Given the general climate of instability, you might ask why U.S. nuclear weapons are even stored in Turkey in the first place. That’s especially relevant because one of the peculiar things about U.S. gravity bombs in Turkey is that there are no planes available to deliver them. In other NATO states with U.S. nuclear weapons, the host nation maintains so-called dual capable aircraft that, in theory, would be outfitted with U.S. nuclear weapons to use in a crisis. (Stop guffawing, it’s unseemly.) But unlike Belgium, Germany, Italy, or the Netherlands, there are no aircraft in Turkey certified to carry nuclear weapons. And the U.S. only rotates combat aircraft through Incirlik, so there are no U.S. aircraft certified to carry nuclear weapons there either. In other words, Incirlik is a glorified storage depot.
I humbly submit that we could find a more stable location to serve as such a depot.
There’s nothing stopping the United States from immediately removing the weapons from Turkey, just as it pulled them out of Greece in 2001 once it was clear the weapons there were not safely protected. Those weapons could come back to the United States.
Some analysts argue this is not the time to reduce the number of U.S. nuclear weapons deployed to NATO member states, not with the recent downturn in relations with Russia. Fine; if they are so important, then they could go to another NATO member state. The United States has built plenty of nuclear weapons storage vaults in nearby European countries.
Who should get the honor? Scratch Belgium and the Netherlands off the list, even if you like the chocolate. The local security at those bases is crap, with activists repeatedly having breached security at them. Incirlik and Aviano Air Base in Italy, by contrast, are U.S.-operated air bases with U.S. forces providing security for the nuclear weapons stored there. They recently got new security perimeters, paid for by NATO states including the United States. Aviano could potentially take some of Incirlik’s nuclear weapons, but it has only a moderate number of available vaults.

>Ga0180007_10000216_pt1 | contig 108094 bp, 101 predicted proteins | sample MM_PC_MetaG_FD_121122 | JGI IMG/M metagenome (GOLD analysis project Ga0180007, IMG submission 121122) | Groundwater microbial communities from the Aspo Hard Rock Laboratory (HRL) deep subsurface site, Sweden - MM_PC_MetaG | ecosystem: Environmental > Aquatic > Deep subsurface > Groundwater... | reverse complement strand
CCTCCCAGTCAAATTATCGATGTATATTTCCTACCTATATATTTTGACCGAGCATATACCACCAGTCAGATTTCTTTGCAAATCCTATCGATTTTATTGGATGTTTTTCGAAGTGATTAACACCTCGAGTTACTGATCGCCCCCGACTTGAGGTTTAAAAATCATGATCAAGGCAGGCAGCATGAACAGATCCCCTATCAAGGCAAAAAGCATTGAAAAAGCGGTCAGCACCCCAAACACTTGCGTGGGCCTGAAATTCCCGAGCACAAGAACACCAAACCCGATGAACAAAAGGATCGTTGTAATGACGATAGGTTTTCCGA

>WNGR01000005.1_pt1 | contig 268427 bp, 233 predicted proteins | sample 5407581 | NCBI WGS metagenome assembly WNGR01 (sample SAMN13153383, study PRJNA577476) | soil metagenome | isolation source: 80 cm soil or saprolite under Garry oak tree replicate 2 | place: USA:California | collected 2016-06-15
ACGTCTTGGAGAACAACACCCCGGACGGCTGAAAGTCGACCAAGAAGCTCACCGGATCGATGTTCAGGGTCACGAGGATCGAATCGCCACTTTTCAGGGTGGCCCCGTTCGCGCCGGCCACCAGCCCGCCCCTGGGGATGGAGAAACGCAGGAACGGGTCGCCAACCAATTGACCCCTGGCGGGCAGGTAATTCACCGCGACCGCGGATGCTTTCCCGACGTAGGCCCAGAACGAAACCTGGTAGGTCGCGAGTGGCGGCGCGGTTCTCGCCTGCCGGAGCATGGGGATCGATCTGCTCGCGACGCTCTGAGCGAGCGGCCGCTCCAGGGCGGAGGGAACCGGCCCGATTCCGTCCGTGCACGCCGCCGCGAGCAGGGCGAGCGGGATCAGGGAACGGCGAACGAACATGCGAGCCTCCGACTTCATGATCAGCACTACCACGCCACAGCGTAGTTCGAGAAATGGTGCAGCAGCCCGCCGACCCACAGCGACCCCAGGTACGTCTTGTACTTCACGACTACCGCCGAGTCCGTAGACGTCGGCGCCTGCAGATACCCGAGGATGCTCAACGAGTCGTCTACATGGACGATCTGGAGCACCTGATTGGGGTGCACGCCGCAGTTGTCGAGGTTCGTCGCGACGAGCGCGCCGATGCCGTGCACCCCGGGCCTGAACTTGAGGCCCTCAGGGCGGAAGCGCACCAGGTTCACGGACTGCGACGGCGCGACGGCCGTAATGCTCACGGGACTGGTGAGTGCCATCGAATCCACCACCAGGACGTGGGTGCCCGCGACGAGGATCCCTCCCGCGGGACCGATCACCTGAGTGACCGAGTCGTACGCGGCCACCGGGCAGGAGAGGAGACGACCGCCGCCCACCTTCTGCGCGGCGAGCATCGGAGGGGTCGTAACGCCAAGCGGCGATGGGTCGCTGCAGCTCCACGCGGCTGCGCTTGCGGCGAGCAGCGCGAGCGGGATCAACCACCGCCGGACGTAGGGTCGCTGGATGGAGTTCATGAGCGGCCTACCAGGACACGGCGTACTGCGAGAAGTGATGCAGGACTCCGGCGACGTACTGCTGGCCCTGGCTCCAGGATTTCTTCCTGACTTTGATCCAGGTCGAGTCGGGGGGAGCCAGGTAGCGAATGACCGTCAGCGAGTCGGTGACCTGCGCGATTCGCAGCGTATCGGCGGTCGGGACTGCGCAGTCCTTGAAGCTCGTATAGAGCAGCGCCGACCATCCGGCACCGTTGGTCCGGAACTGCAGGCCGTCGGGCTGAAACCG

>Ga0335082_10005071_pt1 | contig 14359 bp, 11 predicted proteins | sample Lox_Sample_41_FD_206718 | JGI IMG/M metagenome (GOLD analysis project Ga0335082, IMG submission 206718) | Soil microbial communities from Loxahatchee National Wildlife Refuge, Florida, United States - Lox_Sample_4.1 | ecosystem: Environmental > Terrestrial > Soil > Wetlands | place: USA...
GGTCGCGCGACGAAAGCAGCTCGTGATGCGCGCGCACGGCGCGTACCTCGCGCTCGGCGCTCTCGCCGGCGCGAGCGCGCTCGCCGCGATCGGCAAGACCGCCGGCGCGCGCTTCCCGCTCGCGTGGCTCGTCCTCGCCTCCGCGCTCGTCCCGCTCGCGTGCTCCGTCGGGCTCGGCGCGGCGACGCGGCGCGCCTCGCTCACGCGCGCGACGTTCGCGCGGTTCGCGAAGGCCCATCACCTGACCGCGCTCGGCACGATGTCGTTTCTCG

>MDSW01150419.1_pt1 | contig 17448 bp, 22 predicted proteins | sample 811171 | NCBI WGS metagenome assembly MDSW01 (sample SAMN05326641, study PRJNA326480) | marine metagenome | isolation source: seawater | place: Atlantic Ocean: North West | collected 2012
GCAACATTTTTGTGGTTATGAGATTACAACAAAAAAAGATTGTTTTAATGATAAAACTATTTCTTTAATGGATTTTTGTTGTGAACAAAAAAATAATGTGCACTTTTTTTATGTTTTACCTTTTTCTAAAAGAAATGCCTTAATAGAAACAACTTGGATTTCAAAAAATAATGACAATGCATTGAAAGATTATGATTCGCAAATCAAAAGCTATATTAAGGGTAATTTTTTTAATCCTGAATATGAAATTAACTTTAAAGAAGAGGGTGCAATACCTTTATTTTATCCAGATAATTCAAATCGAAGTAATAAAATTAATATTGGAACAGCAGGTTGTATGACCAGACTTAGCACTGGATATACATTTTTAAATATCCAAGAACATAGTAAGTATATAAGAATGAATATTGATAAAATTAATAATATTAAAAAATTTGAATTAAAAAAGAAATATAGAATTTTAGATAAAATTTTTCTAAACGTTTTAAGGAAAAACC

That leaves U.S.-operated air bases in the United Kingdom (Lakenheath) and Germany (Ramstein). Though these locations are not without drawbacks. Neither appears to currently host nuclear weapons and would require security upgrades. The Germans are increasingly skeptical of American nuclear strategy. And my British friends keep wittily saying they aren’t sure that the United Kingdom counts as a politically stable country anymore. But, obviously, either country would seem to be a better choice for the nuclear weapons currently sitting in Turkey. During the coup, there were reports that Erdogan sought asylum in Germany but was rejected. Maybe Chancellor Angela Merkel would consider asylum for the bombs, instead.
There is, of course, another reason that Incirlik is a depot for U.S. nuclear weapons. Even if there are no planes to deliver the bombs, some U.S. officials felt that having nuclear weapons deployed outside of Europe and on Iran’s doorstep helps deter Tehran from using any nuclear weapon it might acquire, thus reassuring America’s allies and partners in the Middle East.
In theory, the Iran deal (formally the Joint Comprehensive Plan of Action) manages the problem of an Iranian bomb. In practice, though, Washington clearly feels it needs to reassure allies and partners who are more frightened by the fact that it made a diplomatic agreement with Tehran than they were by Iran’s unconstrained nuclear program. While I find that reasoning bizarre, I accept that withdrawing nuclear weapons to Germany or the U.K. might unnerve some partners in the Middle East. But, after the events of the past weekend, leaving them in place seems positively terrifying.
Photo credit: IBRAHIM ERIKAN/Anadolu Agency/Getty Images